Monday, November 28, 2005

metaphor, originality and finding one's voice

Young writers worry about "finding their voice." For instance, someone (in an online forum) recently asked how to write original metaphors. He quoted Orwell's advice: "Never use a metaphor, simile or other figure of speech which you are used to seeing in print. " I'm a huge Orwell fan, and I generally agree with his ideas about writing. Certainly, I admire his push against hackneyed expressions. But I think he was attacking the problem from the wrong angle.

Good writing blooms naturally if you (a) have a story to tell and (b) try to embed the reader into your story. The story must be so compelling to you that you want everyone to share your excitement. But they won't unless you get them to see what you see, smell what you smell, taste what you taste, etc.

Bad writing generally stems from one's attempts To Be Original. I agree with Orwell that one shouldn't imitate what one sees in print, but I'd add that one should also try not to avoid using prose one sees in print. One shouldn't care one way or another what one sees in print, because that has nothing to do with Telling The Story. Being original -- or forming any sort of relationship, imitative or reactionary, between one's own writing and other, published pieces -- has nothing to do with telling a story. And originality attempts generally weaken the story, because it's very hard to complete two goals at once. If you have just ONE goal (your story), and you're clear about what it is, then you'll follow it straight to its target. If a phrase from someone else's story is the best type of bullet to load into your gun, you must load that bullet. Otherwise, you're serving your egoistic need to be original, rather than serving the story.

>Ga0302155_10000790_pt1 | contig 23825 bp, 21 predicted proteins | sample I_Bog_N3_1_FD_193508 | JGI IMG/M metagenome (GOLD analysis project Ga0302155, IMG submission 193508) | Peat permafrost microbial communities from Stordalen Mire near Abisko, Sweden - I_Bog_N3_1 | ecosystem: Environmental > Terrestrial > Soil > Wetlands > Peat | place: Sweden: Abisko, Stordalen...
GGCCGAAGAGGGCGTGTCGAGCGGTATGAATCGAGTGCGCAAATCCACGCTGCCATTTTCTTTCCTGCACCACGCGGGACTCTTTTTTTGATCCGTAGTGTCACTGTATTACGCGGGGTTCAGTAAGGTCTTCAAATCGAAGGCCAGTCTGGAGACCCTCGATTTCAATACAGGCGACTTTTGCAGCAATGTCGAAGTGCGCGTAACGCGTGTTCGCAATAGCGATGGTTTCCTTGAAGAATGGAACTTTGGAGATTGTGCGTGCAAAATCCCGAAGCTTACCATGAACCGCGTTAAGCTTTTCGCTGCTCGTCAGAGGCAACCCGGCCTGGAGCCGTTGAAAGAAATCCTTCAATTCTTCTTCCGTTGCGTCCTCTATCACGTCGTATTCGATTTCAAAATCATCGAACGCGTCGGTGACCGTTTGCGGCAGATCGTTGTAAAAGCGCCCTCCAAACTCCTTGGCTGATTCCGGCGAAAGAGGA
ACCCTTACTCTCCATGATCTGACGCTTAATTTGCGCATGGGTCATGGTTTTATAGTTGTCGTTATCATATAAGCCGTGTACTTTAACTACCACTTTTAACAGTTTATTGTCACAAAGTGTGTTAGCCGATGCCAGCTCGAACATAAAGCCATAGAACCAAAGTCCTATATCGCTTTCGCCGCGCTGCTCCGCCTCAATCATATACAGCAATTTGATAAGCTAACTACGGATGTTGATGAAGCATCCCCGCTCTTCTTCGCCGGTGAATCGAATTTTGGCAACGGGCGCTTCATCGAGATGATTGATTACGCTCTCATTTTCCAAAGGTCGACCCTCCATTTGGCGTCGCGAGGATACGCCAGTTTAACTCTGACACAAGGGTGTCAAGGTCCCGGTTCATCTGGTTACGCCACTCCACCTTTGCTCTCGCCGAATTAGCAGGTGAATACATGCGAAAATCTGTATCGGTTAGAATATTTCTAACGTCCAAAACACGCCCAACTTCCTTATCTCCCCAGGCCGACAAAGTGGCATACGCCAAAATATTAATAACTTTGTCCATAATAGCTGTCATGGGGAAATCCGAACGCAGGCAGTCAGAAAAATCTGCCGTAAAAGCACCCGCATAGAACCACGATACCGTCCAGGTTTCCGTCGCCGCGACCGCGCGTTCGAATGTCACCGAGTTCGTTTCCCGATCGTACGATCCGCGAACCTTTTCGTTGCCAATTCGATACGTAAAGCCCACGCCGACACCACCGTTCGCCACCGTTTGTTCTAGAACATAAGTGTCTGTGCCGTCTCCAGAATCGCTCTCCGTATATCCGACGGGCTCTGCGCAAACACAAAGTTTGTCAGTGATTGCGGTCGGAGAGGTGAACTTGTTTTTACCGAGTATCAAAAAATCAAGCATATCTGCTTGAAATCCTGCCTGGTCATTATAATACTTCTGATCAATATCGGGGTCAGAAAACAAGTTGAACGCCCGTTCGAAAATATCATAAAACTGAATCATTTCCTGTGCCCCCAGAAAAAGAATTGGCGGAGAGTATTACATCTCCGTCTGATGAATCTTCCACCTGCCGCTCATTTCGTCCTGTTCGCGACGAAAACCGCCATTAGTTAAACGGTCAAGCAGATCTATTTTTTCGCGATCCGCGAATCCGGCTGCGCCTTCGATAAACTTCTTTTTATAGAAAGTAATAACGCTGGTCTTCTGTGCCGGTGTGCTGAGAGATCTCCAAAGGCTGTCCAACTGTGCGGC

Instead of "Never use a metaphor ... which you are used to seeing in print," I'd advise avoiding metaphor altogether -- until you NEED one. What's the point of metaphor, anyway, beyond some vague poetic impulse (trying To Be Original)? What is metaphor's purpose? Remember, you're trying to get the reader to smell the shit on the workman's boots, to taste the diner's bitter coffee. There will come a point when you can't convey the sensual details through journalistic, descriptive language (how do you describe a man's love for his wife this way?), so you'll need a metaphor. Metaphors are comparisons. When we can't describe something directly, we compare that thing to something else -- something familiar and evocative to the reader -- so that he can experience the original idea via a proxy. Maybe the readers can't feel what your protagonist feels when he sees his wife kissing another man, but they can understand what it's like to step in a bucket of cold, filthy water?

Without trying, your metaphor WILL be original. It will have to be, or it won't work. Just remember that the point of metaphor is to make the reader FEEL. This is similar to the point song in a musical. Producers tell their composer/lyricist collaborators to make the hero break into song only when speech will no longer convey the emotion. ("I just met a girl named Maria!"